Thursday, September 11, 2014

Stretching Your Limits

This weekend I was privileged to crew a 100-mile footrace for a good friend. He finished 11th, which means he was fast enough for we his crew to also see the super-elite lead runners coming through the aid stations, and it was utterly amazing to watch all of these talented people.

But I am equally amazed by the runners who were on the slow end of the race, the ones who struggled through that brutal course to finish before the 38-hour cutoff at 10pm on NIGHT TWO. That's some indomitable spirit and mental toughness that I envy beyond belief.

And it has me thinking: while I might not ever be on the elite end, I could work on becoming mentally strong enough to be last. I'm not saying I ever want to run 100 miles; not at all. But I'd damn sure like to be mentally capable of something that badass.

Everyone crossing that finish line, hell, the STARTING line, had to face mental & physical lows during the race (& their training) that most of us will never consider putting ourselves in a position to experience.

Yet many all of us will eventually go through mental lows not of our own choosing: injury, death of a loved one, job loss, divorce, etc. And I think the best way to prepare for those is to choose situations that produce temporary lows.

People who push themselves into lows by choice will be far more resilient when the un-chosen lows come their way. They've learned how to cope with lows, and they know how to claw their way back up out of them. They know that the low is not the end. It's only temporary; it may be a deep dark valley, but if they keep going, if they keep pushing themselves, they'll come back up out of it - and they'll enjoy the amazing view at the top of the hill that much more.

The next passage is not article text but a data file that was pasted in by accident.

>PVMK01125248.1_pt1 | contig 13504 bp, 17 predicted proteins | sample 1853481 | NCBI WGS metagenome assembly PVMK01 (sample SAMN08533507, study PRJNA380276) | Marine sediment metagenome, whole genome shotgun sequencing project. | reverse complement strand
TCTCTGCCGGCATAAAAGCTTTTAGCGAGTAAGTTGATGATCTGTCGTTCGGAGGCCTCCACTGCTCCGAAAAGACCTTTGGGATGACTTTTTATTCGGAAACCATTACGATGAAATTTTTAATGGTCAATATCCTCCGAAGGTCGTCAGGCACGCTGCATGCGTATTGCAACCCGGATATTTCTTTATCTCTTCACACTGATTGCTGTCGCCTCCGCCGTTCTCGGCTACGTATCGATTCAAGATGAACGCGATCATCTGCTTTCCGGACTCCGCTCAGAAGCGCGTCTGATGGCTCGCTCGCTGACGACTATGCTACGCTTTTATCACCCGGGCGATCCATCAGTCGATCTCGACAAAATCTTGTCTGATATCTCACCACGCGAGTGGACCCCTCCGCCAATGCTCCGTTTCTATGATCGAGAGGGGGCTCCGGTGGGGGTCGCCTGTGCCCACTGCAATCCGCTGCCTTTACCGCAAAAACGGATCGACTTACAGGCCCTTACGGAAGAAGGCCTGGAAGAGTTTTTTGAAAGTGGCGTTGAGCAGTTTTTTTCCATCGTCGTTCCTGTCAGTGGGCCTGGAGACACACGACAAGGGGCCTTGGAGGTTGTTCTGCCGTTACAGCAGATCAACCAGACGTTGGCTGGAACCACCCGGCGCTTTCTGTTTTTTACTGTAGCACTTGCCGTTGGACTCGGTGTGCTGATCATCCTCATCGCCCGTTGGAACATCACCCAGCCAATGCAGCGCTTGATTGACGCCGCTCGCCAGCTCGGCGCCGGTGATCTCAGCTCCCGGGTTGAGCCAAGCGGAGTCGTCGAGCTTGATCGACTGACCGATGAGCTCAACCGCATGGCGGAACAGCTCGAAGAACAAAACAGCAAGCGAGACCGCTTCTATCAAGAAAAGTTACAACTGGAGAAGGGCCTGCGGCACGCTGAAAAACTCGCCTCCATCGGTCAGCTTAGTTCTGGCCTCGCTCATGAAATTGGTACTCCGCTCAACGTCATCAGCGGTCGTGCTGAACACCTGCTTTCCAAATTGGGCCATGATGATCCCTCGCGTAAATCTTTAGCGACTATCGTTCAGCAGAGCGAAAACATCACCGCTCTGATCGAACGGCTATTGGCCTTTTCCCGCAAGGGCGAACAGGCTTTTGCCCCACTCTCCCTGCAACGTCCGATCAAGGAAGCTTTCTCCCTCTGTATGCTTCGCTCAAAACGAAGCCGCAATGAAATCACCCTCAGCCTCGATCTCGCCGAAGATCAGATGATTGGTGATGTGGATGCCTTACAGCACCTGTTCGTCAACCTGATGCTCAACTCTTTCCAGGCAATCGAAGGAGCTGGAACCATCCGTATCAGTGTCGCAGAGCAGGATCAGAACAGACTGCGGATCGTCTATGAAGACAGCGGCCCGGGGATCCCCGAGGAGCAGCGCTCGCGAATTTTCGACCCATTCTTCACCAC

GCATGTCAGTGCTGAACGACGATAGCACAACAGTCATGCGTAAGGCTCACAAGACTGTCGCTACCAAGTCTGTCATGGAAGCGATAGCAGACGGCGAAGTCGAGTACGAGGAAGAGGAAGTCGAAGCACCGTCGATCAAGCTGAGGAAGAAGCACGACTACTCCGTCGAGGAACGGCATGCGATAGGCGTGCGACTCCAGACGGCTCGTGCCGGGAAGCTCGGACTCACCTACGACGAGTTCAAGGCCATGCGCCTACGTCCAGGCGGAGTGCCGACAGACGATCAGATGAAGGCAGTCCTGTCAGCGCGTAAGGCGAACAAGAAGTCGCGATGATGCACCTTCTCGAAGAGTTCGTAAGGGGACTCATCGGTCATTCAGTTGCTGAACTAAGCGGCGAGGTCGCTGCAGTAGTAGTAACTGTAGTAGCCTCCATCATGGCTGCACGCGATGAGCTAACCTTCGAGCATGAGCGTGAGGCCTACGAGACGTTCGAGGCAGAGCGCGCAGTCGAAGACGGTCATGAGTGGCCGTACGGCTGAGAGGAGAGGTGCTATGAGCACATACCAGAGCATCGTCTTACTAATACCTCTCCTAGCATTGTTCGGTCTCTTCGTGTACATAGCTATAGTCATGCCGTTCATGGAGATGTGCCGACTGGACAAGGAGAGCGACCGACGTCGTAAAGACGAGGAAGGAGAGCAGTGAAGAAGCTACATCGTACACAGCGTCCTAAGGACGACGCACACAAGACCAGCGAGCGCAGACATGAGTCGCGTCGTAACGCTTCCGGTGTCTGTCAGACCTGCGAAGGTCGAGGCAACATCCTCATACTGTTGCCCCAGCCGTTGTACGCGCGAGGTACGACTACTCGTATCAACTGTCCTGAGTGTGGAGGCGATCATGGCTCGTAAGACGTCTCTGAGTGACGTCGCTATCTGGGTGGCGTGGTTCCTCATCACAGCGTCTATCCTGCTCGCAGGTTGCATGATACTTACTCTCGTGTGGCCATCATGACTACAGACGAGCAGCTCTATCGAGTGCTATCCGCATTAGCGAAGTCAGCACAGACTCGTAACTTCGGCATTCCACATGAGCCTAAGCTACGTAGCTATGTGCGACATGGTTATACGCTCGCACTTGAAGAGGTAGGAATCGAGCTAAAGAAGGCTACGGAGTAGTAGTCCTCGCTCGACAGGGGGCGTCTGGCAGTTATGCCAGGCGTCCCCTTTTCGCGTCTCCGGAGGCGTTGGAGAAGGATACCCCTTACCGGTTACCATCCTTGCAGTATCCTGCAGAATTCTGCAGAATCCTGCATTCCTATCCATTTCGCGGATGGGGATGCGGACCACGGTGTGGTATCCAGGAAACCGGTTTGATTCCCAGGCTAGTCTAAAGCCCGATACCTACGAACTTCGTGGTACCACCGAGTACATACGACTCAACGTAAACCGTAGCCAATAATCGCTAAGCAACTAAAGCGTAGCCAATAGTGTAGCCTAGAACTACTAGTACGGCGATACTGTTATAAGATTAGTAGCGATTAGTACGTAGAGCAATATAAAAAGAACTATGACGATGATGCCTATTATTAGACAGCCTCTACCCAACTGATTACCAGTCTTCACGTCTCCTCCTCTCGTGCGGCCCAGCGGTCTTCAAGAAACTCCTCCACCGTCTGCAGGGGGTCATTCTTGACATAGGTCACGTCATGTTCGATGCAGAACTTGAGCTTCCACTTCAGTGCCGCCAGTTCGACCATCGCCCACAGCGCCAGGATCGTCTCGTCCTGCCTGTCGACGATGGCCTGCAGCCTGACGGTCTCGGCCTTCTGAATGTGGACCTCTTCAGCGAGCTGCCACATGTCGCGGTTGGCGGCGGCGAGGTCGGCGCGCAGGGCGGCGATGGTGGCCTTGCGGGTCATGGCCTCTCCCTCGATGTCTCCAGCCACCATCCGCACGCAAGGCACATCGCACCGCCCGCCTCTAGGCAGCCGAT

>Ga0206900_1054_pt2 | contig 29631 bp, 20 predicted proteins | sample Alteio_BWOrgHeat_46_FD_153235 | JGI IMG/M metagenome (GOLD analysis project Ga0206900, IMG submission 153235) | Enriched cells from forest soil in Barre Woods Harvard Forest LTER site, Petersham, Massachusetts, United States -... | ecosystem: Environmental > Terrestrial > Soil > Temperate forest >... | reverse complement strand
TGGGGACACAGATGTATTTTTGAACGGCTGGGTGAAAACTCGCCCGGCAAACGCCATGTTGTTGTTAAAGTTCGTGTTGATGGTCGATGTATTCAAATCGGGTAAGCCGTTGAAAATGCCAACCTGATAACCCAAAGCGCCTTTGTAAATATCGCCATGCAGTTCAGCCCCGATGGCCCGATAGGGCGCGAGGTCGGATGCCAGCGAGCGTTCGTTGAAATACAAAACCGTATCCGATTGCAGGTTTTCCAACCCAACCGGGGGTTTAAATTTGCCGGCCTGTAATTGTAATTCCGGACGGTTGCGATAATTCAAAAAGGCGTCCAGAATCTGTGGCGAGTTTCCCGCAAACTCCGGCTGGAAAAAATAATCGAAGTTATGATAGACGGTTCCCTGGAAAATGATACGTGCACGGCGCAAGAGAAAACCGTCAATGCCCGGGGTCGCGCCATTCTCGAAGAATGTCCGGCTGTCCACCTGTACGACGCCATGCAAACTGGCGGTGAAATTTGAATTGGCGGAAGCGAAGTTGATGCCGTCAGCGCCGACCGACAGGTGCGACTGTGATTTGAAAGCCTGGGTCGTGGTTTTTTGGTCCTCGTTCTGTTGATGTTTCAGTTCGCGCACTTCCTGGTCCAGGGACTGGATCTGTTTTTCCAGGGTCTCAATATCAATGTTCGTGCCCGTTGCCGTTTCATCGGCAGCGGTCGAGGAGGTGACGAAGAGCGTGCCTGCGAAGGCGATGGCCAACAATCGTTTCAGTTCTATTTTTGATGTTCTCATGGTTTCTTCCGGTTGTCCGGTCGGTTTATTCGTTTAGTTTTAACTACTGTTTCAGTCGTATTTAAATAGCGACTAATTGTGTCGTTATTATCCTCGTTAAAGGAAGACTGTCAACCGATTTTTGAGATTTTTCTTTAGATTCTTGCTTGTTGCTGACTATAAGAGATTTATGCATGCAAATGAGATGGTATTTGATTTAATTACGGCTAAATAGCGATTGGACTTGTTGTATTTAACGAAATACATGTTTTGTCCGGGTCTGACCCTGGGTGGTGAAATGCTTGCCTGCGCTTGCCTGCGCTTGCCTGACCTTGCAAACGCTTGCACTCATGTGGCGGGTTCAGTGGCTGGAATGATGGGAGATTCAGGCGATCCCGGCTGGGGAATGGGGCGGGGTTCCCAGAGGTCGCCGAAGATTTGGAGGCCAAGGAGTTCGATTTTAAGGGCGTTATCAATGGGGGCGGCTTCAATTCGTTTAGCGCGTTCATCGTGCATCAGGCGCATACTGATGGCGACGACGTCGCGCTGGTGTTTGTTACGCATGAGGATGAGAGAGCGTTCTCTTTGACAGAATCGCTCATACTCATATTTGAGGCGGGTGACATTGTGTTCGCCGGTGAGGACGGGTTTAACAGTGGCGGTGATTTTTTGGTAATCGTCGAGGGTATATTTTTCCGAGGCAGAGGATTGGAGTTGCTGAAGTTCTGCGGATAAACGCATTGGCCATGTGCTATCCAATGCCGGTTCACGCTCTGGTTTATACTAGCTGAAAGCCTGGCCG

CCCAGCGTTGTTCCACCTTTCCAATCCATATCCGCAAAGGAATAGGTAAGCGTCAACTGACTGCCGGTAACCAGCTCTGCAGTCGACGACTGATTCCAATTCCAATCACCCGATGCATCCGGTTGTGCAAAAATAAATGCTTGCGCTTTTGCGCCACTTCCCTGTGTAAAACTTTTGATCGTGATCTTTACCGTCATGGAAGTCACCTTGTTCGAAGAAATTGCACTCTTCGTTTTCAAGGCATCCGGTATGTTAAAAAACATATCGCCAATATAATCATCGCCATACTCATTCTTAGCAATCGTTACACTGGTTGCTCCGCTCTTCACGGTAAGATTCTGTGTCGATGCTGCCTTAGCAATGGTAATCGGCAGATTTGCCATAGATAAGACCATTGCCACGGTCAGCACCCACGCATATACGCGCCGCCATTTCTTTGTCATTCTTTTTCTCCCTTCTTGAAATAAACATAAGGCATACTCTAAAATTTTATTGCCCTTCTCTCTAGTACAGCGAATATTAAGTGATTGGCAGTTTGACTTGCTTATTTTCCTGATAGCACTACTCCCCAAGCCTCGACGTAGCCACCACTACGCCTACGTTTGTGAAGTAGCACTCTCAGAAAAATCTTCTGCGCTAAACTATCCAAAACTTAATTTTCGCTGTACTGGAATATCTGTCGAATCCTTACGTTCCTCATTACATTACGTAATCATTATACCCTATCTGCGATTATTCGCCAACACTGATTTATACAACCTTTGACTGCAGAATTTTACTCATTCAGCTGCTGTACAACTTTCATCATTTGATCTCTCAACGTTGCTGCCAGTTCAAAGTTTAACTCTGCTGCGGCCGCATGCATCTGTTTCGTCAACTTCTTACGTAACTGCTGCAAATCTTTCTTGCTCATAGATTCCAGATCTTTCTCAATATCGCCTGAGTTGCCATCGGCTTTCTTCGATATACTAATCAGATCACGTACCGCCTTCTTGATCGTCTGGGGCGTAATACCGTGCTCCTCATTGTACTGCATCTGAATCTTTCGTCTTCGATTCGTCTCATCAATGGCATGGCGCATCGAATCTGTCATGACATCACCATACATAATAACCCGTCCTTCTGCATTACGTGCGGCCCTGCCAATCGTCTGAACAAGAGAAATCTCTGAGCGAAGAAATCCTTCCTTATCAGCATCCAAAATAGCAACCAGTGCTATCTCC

This post reminds me of the runners in that race.  You can always do a little more. And once you believe that, you will know that you have no limits.

100 miles is impossible only if you think it is.

In life, we determine a task is too hard or impossible long before we have really tapped into our full abilities. This is the root of failure. Determining our full ability based on a flawed misconception of what we think is our limit.
Winners are not just the people who are vastly superior. They are the people who will give just a little bit more than the common person. One more phone call, one more mile, one more push or effort. When the voice in their head says, “You’re done.” they still go a little further. And it is in that extra effort where all of the growth happens. The real victories and successes happen after the point where you first thought, “I should give up.” Because when you stretch to accomplish something great, you never return to your original size. You grow. Mentally, physically, emotionally. And the next time you have a big task to accomplish, your reach will already be a little farther.